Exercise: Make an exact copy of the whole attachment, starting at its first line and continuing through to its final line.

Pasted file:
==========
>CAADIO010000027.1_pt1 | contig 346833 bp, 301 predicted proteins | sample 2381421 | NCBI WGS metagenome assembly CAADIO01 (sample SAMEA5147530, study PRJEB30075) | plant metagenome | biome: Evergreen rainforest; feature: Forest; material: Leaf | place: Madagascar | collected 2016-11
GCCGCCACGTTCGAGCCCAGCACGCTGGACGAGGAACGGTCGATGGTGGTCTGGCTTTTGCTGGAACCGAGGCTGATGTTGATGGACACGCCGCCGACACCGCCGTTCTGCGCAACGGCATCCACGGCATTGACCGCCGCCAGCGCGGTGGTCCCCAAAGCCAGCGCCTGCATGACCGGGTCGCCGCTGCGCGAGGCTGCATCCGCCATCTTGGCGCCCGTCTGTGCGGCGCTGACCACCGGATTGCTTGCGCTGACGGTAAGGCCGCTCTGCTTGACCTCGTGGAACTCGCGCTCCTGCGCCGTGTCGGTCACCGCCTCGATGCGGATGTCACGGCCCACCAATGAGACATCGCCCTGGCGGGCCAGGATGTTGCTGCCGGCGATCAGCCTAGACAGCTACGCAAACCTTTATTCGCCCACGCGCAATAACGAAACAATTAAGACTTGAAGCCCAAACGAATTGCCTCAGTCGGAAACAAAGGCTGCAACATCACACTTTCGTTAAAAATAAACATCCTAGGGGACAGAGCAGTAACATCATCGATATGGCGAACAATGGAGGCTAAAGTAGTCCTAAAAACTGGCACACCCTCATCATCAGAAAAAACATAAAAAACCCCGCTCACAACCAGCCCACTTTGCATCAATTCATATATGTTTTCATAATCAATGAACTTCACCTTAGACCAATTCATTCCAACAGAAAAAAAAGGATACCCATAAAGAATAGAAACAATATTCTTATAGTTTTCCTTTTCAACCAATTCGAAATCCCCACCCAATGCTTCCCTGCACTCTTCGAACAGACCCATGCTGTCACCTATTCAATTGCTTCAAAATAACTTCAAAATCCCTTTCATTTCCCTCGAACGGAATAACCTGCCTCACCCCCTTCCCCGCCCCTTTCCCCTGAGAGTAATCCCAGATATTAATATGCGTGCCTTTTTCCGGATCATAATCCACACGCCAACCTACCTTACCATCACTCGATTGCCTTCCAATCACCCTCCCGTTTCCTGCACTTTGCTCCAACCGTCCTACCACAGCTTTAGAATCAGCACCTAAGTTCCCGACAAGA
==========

>CAADIO010000027.1_pt1 | contig 346833 bp, 301 predicted proteins | sample 2381421 | NCBI WGS metagenome assembly CAADIO01 (sample SAMEA5147530, study PRJEB30075) | plant metagenome | biome: Evergreen rainforest; feature: Forest; material: Leaf | place: Madagascar | collected 2016-11
GCCGCCACGTTCGAGCCCAGCACGCTGGACGAGGAACGGTCGATGGTGGTCTGGCTTTTGCTGGAACCGAGGCTGATGTTGATGGACACGCCGCCGACACCGCCGTTCTGCGCAACGGCATCCACGGCATTGACCGCCGCCAGCGCGGTGGTCCCCAAAGCCAGCGCCTGCATGACCGGGTCGCCGCTGCGCGAGGCTGCATCCGCCATCTTGGCGCCCGTCTGTGCGGCGCTGACCACCGGATTGCTTGCGCTGACGGTAAGGCCGCTCTGCTTGACCTCGTGGAACTCGCGCTCCTGCGCCGTGTCGGTCACCGCCTCGATGCGGATGTCACGGCCCACCAATGAGACATCGCCCTGGCGGGCCAGGATGTTGCTGCCGGCGATCAGCCTAGACAGCTACGCAAACCTTTATTCGCCCACGCGCAATAACGAAACAATTAAGACTTGAAGCCCAAACGAATTGCCTCAGTCGGAAACAAAGGCTGCAACATCACACTTTCGTTAAAAATAAACATCCTAGGGGACAGAGCAGTAACATCATCGATATGGCGAACAATGGAGGCTAAAGTAGTCCTAAAAACTGGCACACCCTCATCATCAGAAAAAACATAAAAAACCCCGCTCACAACCAGCCCACTTTGCATCAATTCATATATGTTTTCATAATCAATGAACTTCACCTTAGACCAATTCATTCCAACAGAAAAAAAAGGATACCCATAAAGAATAGAAACAATATTCTTATAGTTTTCCTTTTCAACCAATTCGAAATCCCCACCCAATGCTTCCCTGCACTCTTCGAACAGACCCATGCTGTCACCTATTCAATTGCTTCAAAATAACTTCAAAATCCCTTTCATTTCCCTCGAACGGAATAACCTGCCTCACCCCCTTCCCCGCCCCTTTCCCCTGAGAGTAATCCCAGATATTAATATGCGTGCCTTTTTCCGGATCATAATCCACACGCCAACCTACCTTACCATCACTCGATTGCCTTCCAATCACCCTCCCGTTTCCTGCACTTTGCTCCAACCGTCCTACCACAGCTTTAGAATCAGCACCTAAGTTCCCGACAAGA